This dissertation is a depth psychological analysis of the films of Pedro Almodóvar, with a particular focus on All About My Mother (1999) and Volver (2006). The writer examines the stylistic, narrative, and thematic ties between these films and suggests that they represent a sustained meditation on the nature of loss, grief, memory, and desire, one whose primary affective and aesthetic tone is elegiac in nature. The study employs a hermeneutic approach grounded in the principles of depth psychology—psychoanalysis, analytic psychology, and the archetypal psychology of James Hillman—to elucidate Almodóvar’s poesis, or myth-making of mourning. The generativity of image and its relation to desire and memory in the cinema is a pervasive theme in depth psychological approaches to film; the medium lends itself to a kind of nostalgia in which those necessary losses, conscious and unconscious, so central to the development of the self, activate a search for origins, whether intrapsychic, interpersonal, or collective. The films in question were examined as “texts” to be read and interpreted; Almodóvar’s texts are heavily intertextual in nature. The researcher distinguished between film as text, cinema as “apparatus” (mechanical representation), film theory and criticism as “discourse,” and cinema as “institution or ritual.” Relevant concepts from related arts disciplines (drama, fiction, visual art) were used to amplify new meanings generated by a depth psychological study of the texts. Keywords: Pedro Almodóvar, film, psychoanalysis, Jung, archetypal psychology, grief, mourning, elegy, women, intertextuality, hermeneutic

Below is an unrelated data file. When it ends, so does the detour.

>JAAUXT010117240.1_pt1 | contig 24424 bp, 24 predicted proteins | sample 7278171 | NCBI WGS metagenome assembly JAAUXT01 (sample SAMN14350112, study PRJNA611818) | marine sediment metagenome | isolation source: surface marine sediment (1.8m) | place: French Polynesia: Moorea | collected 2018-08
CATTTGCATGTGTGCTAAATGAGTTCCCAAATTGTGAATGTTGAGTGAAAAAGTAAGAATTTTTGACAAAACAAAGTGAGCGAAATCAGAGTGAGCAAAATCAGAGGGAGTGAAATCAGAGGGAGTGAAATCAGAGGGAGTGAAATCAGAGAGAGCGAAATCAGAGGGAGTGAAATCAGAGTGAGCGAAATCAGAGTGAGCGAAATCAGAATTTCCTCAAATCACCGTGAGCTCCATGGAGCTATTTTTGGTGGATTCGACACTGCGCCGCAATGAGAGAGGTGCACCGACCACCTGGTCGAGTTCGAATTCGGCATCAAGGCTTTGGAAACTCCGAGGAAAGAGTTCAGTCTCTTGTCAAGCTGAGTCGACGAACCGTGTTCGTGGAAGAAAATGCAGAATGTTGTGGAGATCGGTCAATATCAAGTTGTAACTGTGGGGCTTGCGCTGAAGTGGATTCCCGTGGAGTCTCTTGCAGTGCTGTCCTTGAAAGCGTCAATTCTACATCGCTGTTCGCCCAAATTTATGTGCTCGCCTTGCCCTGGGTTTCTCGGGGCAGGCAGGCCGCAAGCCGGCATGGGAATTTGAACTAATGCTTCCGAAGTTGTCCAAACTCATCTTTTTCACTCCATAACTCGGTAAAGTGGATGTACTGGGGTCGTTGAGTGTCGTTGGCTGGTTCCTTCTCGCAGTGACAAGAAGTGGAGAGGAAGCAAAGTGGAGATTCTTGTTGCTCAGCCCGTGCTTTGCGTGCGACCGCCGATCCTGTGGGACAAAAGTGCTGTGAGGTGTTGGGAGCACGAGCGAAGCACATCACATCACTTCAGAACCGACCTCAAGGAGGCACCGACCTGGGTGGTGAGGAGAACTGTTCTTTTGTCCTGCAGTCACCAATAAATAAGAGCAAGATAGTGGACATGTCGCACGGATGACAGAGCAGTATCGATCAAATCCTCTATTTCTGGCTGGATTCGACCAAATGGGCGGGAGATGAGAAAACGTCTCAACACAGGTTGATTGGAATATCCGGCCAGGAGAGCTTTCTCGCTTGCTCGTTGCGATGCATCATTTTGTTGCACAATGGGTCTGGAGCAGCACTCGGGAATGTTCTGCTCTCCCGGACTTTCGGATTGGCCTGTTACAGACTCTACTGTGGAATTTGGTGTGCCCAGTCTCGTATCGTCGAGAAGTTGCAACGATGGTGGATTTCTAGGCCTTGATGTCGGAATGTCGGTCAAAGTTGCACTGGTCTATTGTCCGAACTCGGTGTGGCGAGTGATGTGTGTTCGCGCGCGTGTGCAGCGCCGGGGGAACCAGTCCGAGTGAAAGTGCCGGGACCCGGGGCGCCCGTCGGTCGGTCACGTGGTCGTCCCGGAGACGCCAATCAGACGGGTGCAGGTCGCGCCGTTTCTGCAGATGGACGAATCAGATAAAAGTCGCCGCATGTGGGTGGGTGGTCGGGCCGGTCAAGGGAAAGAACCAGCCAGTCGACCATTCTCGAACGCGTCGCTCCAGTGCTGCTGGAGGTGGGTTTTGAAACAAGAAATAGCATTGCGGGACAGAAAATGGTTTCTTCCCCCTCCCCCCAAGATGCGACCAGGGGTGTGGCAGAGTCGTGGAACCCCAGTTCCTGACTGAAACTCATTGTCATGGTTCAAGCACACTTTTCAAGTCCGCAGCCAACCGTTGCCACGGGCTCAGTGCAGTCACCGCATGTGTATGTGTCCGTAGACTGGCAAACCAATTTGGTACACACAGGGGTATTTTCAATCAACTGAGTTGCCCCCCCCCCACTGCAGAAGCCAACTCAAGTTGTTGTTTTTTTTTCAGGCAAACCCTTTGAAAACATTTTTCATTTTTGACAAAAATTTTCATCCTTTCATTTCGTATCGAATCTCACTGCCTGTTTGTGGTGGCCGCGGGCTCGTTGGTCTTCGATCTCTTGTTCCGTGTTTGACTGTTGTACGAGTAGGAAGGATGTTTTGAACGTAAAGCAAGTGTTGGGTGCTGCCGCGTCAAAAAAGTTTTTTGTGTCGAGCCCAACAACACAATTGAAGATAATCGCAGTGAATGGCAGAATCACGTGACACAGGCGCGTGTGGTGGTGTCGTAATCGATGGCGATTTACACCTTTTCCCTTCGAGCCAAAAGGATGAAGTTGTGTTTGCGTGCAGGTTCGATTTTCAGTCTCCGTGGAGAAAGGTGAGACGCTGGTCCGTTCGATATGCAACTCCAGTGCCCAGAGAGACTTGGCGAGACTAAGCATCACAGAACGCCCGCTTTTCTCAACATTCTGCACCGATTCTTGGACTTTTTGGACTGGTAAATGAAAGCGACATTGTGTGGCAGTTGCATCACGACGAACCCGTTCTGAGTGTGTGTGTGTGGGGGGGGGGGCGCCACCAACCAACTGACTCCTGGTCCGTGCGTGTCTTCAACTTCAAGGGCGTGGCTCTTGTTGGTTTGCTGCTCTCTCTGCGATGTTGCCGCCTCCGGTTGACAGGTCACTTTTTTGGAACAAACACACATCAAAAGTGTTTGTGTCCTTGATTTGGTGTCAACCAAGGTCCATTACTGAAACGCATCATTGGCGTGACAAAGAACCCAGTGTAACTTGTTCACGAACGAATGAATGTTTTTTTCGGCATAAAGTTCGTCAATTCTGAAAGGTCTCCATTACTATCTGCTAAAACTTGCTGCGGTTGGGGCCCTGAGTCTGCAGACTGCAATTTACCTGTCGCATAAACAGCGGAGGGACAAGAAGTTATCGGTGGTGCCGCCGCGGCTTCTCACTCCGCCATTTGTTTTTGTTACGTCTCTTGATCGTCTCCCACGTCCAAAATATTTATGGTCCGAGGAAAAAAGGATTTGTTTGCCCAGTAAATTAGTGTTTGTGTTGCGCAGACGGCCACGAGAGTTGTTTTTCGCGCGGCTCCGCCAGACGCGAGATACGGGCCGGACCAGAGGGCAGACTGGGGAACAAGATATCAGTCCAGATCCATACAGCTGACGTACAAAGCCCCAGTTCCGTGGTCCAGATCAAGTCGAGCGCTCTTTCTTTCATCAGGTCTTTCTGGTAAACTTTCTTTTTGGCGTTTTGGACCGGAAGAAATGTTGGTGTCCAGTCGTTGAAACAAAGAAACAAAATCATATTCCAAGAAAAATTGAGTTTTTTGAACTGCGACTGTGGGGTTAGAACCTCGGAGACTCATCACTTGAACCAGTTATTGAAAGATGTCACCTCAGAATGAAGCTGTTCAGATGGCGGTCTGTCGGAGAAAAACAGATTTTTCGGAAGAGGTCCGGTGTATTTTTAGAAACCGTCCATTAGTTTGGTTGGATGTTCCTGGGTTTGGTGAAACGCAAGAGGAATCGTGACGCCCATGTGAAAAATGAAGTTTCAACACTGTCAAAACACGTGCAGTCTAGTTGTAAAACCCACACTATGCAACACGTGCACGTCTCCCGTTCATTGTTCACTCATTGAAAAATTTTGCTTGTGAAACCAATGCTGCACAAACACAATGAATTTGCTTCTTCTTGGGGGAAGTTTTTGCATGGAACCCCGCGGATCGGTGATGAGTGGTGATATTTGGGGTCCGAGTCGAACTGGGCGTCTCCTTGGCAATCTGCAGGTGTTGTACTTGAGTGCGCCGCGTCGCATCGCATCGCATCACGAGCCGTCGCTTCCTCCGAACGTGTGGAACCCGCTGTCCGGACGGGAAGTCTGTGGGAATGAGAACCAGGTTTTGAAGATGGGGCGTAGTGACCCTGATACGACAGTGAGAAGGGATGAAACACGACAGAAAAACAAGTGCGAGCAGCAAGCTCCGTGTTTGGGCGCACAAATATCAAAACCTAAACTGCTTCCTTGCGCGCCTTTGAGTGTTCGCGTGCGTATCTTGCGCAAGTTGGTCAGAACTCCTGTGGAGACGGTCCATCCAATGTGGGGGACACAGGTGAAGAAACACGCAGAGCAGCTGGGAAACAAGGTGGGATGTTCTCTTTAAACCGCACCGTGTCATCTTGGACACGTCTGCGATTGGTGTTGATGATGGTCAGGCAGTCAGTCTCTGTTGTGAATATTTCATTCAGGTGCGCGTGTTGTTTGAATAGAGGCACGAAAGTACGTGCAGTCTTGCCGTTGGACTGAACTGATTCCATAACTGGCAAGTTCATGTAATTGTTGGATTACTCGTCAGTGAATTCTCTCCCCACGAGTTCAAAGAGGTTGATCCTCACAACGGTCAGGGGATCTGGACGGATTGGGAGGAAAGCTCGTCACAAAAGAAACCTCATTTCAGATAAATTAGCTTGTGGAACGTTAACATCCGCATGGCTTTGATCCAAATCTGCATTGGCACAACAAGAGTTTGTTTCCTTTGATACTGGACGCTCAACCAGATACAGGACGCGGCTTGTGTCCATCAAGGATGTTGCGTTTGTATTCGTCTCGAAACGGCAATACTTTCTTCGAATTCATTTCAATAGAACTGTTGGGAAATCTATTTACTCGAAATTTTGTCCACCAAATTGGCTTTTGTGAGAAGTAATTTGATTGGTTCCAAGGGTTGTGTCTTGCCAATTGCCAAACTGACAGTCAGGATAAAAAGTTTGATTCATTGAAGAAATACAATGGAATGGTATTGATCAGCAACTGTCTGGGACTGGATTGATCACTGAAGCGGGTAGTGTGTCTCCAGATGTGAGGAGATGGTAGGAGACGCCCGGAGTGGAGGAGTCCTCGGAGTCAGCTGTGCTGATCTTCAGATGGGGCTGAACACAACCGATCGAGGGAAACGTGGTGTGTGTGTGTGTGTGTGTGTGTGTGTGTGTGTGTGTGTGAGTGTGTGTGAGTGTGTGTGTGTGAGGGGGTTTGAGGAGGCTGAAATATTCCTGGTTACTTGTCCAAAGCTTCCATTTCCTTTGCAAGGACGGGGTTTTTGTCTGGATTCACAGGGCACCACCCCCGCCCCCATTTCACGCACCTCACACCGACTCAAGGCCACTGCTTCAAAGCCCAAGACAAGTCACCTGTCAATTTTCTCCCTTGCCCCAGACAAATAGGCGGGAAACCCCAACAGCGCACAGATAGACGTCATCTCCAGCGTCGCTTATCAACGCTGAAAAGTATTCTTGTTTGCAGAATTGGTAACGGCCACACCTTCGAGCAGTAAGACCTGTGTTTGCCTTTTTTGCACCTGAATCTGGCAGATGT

|Commitee:||Fontelieu, Sukey, Hockley, Luke|
|School:||Pacifica Graduate Institute|
|School Location:||United States -- California|
|Source:||DAI-A 79/09(E), Dissertation Abstracts International|
|Keywords:||Archetypal psychology, Elegy, Grief, Pedro almodóvar, Psychoanalysis, Women|
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